Emily Gaither is originally from Macon, Mississippi. She lived in Columbus for a number of years and currently resides in Birmingham, Ala., where she is working on her master's in English, while working at a non-profit.

She has also been published in the Commercial Dispatch and A Boy's Life.

She enjoys reading, writing, playing trivia, and attempting karaoke. She shares a home with Abbey, a chihuahua, Piper, a jackhuahua, and her fiancé, Geoff.

Standing Still

The drink had stopped helping, and I felt dizzy, not from the wine,
But from feeling small and insignificant. I felt like wives
Whose husbands leave them for younger women must feel.
Places like that make me feel uneasy, like someone prone to seasickness. The only thing I could think to say, to ask, was of
this boy sitting nextTo me who said he was from Yugoslavia. I asked him
About Slobodan Milosevic. Maybe I shouldn’t have asked him that, but
We were in that place, with the loud music and smoke and laughter of
Sleek seals who made me squirm. It was college; I wanted to sound smart,
And when the words fumbled their way out of my mouth, he gave me
A look of horror of offense, and then his mind helped his features remember
Where he was, and he broke into a slow smile that didn’t bore me.

In another smoke-filled place, humming with music and laughter, with money stolen
From my sister and mother, I had gone with no one I should’ve and breathed
In cigarettes with heady confidence -- and kissed a boy -- and played pool.
There were cool, tough boys who James Dean might’ve known.
He didn’t get in that car; he decided to leave the world of facades, but he still dangles
A cigarette between his lips as though Sal Mineo could happen around the corner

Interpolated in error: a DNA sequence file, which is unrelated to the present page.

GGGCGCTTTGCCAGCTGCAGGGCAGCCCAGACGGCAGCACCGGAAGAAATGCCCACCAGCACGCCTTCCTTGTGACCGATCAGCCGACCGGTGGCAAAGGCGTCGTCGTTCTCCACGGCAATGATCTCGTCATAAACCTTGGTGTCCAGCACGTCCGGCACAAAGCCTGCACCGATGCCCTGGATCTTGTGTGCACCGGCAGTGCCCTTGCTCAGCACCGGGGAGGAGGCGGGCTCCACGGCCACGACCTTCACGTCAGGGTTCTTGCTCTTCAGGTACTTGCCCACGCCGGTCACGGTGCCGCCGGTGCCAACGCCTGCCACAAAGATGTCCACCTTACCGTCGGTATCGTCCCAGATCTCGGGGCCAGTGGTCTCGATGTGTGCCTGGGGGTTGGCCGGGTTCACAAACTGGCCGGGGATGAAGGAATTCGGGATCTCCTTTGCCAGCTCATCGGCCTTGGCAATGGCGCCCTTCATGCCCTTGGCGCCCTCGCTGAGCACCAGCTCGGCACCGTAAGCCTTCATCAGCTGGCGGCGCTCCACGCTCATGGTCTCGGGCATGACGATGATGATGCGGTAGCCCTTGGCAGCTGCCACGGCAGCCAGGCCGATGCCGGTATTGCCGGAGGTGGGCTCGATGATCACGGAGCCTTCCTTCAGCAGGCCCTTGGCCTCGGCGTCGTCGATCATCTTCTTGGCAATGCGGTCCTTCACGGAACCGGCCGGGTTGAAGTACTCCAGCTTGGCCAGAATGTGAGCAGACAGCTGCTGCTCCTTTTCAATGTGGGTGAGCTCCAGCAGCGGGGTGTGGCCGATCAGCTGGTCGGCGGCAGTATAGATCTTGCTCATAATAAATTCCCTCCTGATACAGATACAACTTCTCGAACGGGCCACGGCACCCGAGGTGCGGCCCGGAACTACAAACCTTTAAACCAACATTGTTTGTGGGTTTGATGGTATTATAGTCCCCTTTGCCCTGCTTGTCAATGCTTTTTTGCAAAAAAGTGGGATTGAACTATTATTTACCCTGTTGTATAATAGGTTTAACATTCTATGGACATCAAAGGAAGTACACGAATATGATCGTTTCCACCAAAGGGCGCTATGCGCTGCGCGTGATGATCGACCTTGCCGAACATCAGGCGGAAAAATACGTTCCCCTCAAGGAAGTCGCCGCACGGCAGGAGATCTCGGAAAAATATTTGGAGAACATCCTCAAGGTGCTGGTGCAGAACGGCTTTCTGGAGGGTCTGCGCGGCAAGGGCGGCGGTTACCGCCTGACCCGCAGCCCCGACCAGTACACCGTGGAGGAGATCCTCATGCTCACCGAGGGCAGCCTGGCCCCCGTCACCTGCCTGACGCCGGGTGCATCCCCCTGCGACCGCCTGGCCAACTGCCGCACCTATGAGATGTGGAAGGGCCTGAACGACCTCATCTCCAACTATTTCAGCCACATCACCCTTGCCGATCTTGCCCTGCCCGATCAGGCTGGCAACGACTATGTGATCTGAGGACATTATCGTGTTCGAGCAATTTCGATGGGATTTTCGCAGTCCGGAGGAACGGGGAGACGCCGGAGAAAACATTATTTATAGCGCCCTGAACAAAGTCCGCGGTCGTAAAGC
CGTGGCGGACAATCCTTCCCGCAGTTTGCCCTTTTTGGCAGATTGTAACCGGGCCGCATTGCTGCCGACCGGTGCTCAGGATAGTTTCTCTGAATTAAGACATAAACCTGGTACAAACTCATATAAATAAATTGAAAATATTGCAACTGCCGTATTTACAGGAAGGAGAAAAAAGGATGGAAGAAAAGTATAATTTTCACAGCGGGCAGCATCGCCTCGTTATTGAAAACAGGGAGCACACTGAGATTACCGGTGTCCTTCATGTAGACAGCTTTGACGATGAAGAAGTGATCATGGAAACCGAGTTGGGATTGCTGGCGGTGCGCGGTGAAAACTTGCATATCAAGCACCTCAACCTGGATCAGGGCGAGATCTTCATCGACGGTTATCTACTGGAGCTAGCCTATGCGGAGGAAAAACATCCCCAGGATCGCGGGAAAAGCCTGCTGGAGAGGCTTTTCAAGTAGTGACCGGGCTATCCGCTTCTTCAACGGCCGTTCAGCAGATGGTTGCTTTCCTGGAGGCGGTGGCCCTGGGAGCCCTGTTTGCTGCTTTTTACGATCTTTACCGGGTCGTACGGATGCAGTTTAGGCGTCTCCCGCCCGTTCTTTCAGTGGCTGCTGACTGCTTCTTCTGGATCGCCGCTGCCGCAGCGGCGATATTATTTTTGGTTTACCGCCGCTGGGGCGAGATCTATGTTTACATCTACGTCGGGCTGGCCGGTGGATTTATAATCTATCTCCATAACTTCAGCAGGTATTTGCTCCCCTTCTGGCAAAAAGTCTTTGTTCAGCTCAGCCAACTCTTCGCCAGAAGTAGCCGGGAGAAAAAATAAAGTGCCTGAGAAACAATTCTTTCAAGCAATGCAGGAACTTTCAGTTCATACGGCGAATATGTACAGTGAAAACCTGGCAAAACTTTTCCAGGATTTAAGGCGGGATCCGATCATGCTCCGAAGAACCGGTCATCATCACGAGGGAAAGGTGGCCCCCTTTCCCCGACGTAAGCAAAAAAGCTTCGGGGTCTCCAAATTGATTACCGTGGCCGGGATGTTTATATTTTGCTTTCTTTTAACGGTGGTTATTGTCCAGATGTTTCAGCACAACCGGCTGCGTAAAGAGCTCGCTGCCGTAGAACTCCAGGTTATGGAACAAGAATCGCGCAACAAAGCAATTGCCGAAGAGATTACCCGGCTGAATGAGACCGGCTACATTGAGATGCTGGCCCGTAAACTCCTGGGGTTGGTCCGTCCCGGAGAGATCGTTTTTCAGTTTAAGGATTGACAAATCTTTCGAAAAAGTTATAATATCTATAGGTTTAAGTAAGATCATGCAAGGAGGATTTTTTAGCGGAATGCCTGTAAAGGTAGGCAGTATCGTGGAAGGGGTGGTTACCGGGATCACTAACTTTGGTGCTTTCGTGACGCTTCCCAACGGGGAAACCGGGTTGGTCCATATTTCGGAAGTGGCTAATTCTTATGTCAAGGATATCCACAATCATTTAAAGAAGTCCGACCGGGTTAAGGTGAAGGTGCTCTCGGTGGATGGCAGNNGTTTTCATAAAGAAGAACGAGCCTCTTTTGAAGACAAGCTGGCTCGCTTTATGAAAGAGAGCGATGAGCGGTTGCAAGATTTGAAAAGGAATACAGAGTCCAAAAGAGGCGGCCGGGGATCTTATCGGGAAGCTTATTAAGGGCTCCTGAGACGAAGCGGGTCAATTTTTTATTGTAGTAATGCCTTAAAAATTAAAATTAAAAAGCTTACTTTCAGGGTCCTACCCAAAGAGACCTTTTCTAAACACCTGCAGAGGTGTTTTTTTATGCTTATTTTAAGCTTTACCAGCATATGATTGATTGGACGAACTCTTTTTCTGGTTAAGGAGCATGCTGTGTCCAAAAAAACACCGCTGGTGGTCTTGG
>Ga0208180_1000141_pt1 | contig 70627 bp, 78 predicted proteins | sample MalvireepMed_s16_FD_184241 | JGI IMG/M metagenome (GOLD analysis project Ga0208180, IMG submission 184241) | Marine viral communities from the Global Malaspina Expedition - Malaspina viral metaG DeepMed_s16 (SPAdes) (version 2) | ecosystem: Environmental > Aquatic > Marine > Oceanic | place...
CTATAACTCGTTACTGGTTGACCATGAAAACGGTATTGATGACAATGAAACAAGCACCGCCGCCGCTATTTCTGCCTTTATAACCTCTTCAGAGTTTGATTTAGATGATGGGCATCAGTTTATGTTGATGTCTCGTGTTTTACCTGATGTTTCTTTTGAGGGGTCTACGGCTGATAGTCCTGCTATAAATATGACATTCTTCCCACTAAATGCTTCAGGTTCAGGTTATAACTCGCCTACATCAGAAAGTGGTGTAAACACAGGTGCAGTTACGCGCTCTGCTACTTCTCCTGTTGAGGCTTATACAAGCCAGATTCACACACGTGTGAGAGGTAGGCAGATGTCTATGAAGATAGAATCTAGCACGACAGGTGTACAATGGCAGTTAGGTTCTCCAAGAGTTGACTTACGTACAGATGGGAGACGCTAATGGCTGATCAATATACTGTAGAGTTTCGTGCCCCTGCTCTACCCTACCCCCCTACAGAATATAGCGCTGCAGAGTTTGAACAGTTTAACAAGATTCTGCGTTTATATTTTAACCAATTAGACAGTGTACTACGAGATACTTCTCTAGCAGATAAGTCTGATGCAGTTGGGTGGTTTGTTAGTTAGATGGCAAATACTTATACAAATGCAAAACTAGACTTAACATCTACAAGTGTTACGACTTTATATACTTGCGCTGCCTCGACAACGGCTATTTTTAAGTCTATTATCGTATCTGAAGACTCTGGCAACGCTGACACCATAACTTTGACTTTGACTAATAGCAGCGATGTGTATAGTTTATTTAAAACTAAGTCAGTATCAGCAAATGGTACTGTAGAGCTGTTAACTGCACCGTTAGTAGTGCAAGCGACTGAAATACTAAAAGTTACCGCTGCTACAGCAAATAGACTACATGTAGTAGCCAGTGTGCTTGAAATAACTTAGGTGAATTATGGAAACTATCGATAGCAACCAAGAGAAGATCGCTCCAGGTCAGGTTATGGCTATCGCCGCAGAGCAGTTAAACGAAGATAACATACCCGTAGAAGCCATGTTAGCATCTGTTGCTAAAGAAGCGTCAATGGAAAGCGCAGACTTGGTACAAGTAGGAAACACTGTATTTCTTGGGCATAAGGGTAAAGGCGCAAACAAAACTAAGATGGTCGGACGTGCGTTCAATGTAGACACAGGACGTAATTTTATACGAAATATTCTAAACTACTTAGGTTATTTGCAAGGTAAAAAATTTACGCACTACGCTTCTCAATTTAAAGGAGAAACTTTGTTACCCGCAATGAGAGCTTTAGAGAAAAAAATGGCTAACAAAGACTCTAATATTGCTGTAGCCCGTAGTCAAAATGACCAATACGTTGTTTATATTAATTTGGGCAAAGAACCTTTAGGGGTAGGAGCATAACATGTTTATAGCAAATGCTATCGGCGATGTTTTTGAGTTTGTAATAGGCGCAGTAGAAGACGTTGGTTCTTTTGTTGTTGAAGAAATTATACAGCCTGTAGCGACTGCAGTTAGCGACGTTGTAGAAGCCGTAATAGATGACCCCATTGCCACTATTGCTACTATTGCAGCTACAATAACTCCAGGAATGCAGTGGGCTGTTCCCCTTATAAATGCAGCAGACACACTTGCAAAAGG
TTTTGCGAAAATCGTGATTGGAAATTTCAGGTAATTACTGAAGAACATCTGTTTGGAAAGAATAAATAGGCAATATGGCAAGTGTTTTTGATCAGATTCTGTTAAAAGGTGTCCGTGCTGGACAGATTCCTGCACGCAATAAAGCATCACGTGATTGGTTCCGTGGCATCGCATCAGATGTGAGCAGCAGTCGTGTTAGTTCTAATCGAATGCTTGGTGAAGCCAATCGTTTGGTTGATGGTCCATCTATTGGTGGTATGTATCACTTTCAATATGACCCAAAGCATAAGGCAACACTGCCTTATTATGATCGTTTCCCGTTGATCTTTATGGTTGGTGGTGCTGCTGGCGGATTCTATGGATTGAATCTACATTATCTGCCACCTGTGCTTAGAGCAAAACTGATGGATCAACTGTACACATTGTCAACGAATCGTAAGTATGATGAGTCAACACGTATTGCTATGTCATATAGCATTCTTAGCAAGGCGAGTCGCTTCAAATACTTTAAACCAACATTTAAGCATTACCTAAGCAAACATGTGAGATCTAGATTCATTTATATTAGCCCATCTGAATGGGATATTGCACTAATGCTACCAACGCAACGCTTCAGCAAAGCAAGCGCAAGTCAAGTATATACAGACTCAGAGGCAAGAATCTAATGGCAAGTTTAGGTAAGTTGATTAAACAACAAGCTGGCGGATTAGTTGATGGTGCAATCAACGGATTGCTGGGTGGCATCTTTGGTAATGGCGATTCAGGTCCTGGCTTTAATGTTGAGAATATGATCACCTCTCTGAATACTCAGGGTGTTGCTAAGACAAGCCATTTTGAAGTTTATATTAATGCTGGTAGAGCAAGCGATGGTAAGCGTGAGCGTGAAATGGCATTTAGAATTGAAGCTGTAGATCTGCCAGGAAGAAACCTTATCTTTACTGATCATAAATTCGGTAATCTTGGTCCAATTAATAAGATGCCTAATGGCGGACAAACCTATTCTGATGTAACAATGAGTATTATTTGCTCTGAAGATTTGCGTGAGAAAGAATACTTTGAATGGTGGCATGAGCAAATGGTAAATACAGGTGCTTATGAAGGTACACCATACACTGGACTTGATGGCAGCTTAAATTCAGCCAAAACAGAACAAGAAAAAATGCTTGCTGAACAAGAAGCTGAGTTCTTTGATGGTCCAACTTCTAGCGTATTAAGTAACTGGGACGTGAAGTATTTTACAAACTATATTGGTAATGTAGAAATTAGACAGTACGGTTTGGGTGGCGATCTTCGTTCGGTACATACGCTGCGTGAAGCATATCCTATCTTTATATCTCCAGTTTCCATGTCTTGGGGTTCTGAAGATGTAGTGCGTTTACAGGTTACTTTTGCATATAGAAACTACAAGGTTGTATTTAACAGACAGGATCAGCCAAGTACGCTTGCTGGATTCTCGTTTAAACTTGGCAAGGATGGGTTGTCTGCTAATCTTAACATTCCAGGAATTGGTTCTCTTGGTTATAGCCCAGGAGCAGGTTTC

In any instant, and the leather jacket in tossed over his shoulder with one finger.
He could materialize now and ask me to go for a ride.

I once packed my car and escaped to a place named Conshohocken, where I met a Jewish Swinger and his wife -- I wanted
to report him to the Jewish Anti-Defamation League for besmirching their image, not for being Jewish, but for being a
small, slithery man who watched me at night -- and then I went to Manayunk, and I squeezed myself into an overcrowded
city, not to fit in, but to go unnoticed for a while.
You can’t do that in the South.
I met idealists and masquerading capitalists, and I could be whichever I needed to be,
Because I was reborn like a phoenix.

And I ate things that I took from men I couldn’t understand, food that dripped onto my hands and burned my tongue and filled me.
There were involved discussions with wine about politics and feminism and things that made me insides hum.
A man opened his coat to me on the street, and I loved that no one else was shocked, and I recovered quickly.
A taxi driver cursed at me when I thought he wanted to say hello, but I learned.
The streets screamed some nights, and I watched the light dance on the roofs of cars and inhaled it.
Once, during a bout of loneliness, a possum in the driveway comforted me and reminded me of muddy rivers and gravel roads, so I came back to see the mud settle for myself.

The Yugoslavian and I left together, not to discuss Milosevic.
And after, in the sweat and the slickness, we immediately hated each other.